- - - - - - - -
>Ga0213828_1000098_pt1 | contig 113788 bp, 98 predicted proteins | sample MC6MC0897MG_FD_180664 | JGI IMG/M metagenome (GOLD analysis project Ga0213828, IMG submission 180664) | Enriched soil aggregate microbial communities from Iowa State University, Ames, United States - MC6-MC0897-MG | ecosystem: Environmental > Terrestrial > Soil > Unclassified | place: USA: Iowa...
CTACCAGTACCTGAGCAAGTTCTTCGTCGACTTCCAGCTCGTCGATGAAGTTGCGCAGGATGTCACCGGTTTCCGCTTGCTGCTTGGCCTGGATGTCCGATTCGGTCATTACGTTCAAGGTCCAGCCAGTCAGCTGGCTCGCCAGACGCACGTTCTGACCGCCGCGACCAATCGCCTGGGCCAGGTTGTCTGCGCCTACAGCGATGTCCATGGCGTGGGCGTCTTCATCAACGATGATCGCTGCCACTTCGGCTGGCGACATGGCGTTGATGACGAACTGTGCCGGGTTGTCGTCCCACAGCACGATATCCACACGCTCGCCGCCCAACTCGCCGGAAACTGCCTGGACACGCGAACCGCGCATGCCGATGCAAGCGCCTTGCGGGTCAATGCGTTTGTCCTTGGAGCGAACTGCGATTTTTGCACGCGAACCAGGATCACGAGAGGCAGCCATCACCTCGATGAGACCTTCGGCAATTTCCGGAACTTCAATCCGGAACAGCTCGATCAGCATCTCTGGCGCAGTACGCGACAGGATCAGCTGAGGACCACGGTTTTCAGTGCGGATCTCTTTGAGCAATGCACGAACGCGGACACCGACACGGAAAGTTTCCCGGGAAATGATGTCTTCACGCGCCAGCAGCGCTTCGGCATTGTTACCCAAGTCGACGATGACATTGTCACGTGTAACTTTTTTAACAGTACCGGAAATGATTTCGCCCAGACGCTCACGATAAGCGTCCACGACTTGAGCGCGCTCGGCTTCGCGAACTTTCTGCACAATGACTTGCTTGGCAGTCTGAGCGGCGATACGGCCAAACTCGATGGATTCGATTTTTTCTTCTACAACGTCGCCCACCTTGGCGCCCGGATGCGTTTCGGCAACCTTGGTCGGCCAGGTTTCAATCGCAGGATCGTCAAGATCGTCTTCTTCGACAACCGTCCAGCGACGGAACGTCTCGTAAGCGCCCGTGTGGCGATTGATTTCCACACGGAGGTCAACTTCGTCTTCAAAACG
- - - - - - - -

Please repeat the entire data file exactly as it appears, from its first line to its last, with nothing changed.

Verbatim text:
>Ga0213828_1000098_pt1 | contig 113788 bp, 98 predicted proteins | sample MC6MC0897MG_FD_180664 | JGI IMG/M metagenome (GOLD analysis project Ga0213828, IMG submission 180664) | Enriched soil aggregate microbial communities from Iowa State University, Ames, United States - MC6-MC0897-MG | ecosystem: Environmental > Terrestrial > Soil > Unclassified | place: USA: Iowa...
CTACCAGTACCTGAGCAAGTTCTTCGTCGACTTCCAGCTCGTCGATGAAGTTGCGCAGGATGTCACCGGTTTCCGCTTGCTGCTTGGCCTGGATGTCCGATTCGGTCATTACGTTCAAGGTCCAGCCAGTCAGCTGGCTCGCCAGACGCACGTTCTGACCGCCGCGACCAATCGCCTGGGCCAGGTTGTCTGCGCCTACAGCGATGTCCATGGCGTGGGCGTCTTCATCAACGATGATCGCTGCCACTTCGGCTGGCGACATGGCGTTGATGACGAACTGTGCCGGGTTGTCGTCCCACAGCACGATATCCACACGCTCGCCGCCCAACTCGCCGGAAACTGCCTGGACACGCGAACCGCGCATGCCGATGCAAGCGCCTTGCGGGTCAATGCGTTTGTCCTTGGAGCGAACTGCGATTTTTGCACGCGAACCAGGATCACGAGAGGCAGCCATCACCTCGATGAGACCTTCGGCAATTTCCGGAACTTCAATCCGGAACAGCTCGATCAGCATCTCTGGCGCAGTACGCGACAGGATCAGCTGAGGACCACGGTTTTCAGTGCGGATCTCTTTGAGCAATGCACGAACGCGGACACCGACACGGAAAGTTTCCCGGGAAATGATGTCTTCACGCGCCAGCAGCGCTTCGGCATTGTTACCCAAGTCGACGATGACATTGTCACGTGTAACTTTTTTAACAGTACCGGAAATGATTTCGCCCAGACGCTCACGATAAGCGTCCACGACTTGAGCGCGCTCGGCTTCGCGAACTTTCTGCACAATGACTTGCTTGGCAGTCTGAGCGGCGATACGGCCAAACTCGATGGATTCGATTTTTTCTTCTACAACGTCGCCCACCTTGGCGCCCGGATGCGTTTCGGCAACCTTGGTCGGCCAGGTTTCAATCGCAGGATCGTCAAGATCGTCTTCTTCGACAACCGTCCAGCGACGGAACGTCTCGTAAGCGCCCGTGTGGCGATTGATTTCCACACGGAGGTCAACTTCGTCTTCAAAACG